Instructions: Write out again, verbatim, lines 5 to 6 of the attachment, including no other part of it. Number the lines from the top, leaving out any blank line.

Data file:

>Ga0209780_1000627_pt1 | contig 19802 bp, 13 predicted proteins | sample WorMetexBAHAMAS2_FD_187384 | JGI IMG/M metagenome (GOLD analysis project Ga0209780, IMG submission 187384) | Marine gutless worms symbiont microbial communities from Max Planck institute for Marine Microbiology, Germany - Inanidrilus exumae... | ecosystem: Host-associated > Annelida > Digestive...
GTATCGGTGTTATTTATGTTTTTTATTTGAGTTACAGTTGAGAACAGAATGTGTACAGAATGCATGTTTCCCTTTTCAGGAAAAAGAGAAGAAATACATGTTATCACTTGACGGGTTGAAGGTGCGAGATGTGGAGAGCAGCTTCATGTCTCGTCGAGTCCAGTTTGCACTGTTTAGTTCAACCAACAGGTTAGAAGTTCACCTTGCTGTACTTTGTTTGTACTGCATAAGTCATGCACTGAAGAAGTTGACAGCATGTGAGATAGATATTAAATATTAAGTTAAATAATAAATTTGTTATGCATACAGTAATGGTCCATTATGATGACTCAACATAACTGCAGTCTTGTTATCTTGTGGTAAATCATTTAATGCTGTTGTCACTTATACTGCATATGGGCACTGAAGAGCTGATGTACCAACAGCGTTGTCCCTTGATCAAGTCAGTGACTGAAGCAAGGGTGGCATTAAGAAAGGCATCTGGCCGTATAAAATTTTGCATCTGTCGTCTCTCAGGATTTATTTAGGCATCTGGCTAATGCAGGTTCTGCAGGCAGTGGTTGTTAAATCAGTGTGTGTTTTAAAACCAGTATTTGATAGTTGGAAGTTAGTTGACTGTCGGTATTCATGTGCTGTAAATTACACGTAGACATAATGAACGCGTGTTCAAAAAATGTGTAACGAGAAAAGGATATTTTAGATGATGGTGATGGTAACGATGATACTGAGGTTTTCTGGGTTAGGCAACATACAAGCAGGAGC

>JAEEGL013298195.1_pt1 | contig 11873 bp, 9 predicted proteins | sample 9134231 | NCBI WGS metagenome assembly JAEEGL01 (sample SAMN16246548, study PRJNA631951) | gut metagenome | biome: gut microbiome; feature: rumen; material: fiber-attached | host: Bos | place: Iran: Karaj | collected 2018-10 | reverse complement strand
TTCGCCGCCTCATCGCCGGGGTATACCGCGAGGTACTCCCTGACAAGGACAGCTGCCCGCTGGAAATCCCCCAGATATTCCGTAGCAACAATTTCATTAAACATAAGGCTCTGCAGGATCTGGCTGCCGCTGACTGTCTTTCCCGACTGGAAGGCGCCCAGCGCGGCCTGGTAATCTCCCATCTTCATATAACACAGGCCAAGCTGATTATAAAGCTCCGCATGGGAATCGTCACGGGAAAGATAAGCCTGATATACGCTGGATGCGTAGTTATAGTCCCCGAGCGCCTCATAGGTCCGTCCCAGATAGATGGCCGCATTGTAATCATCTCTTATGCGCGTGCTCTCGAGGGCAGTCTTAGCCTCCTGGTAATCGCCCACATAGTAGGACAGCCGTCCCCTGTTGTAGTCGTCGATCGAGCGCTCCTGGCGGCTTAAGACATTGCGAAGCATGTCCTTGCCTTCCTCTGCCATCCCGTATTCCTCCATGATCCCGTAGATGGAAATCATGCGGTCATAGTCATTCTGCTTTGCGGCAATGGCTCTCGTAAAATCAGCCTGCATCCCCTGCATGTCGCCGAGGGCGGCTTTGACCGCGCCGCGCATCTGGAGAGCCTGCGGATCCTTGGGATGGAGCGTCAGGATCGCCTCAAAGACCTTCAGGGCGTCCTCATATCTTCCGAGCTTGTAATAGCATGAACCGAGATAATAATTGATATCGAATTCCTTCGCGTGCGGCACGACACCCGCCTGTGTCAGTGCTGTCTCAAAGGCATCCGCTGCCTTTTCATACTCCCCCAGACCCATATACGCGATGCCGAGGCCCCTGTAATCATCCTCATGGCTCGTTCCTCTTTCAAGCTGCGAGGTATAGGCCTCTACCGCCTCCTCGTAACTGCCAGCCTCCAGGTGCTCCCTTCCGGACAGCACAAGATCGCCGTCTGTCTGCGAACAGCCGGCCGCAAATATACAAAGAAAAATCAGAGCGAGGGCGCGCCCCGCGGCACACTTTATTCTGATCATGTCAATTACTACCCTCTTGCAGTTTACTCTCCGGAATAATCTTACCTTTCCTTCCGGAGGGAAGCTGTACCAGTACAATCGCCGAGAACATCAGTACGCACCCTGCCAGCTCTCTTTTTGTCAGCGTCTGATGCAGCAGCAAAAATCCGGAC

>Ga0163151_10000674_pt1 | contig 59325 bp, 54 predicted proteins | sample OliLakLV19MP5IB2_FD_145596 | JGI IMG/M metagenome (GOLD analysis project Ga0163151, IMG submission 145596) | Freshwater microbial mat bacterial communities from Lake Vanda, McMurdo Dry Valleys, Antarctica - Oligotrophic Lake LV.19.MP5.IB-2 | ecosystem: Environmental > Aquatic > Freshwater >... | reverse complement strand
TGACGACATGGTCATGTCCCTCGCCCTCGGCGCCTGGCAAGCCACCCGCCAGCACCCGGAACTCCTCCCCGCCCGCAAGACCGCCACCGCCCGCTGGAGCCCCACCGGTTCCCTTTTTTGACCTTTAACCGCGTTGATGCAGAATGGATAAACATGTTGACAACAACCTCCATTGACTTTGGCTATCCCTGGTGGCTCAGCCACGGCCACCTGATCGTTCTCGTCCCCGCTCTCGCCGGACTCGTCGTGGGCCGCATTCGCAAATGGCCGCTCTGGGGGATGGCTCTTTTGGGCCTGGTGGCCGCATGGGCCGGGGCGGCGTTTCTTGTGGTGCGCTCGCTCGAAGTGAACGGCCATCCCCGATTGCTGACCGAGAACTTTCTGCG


>Ga0163151_10000674_pt1 | contig 59325 bp, 54 predicted proteins | sample OliLakLV19MP5IB2_FD_145596 | JGI IMG/M metagenome (GOLD analysis project Ga0163151, IMG submission 145596) | Freshwater microbial mat bacterial communities from Lake Vanda, McMurdo Dry Valleys, Antarctica - Oligotrophic Lake LV.19.MP5.IB-2 | ecosystem: Environmental > Aquatic > Freshwater >... | reverse complement strand
TGACGACATGGTCATGTCCCTCGCCCTCGGCGCCTGGCAAGCCACCCGCCAGCACCCGGAACTCCTCCCCGCCCGCAAGACCGCCACCGCCCGCTGGAGCCCCACCGGTTCCCTTTTTTGACCTTTAACCGCGTTGATGCAGAATGGATAAACATGTTGACAACAACCTCCATTGACTTTGGCTATCCCTGGTGGCTCAGCCACGGCCACCTGATCGTTCTCGTCCCCGCTCTCGCCGGACTCGTCGTGGGCCGCATTCGCAAATGGCCGCTCTGGGGGATGGCTCTTTTGGGCCTGGTGGCCGCATGGGCCGGGGCGGCGTTTCTTGTGGTGCGCTCGCTCGAAGTGAACGGCCATCCCCGATTGCTGACCGAGAACTTTCTGCG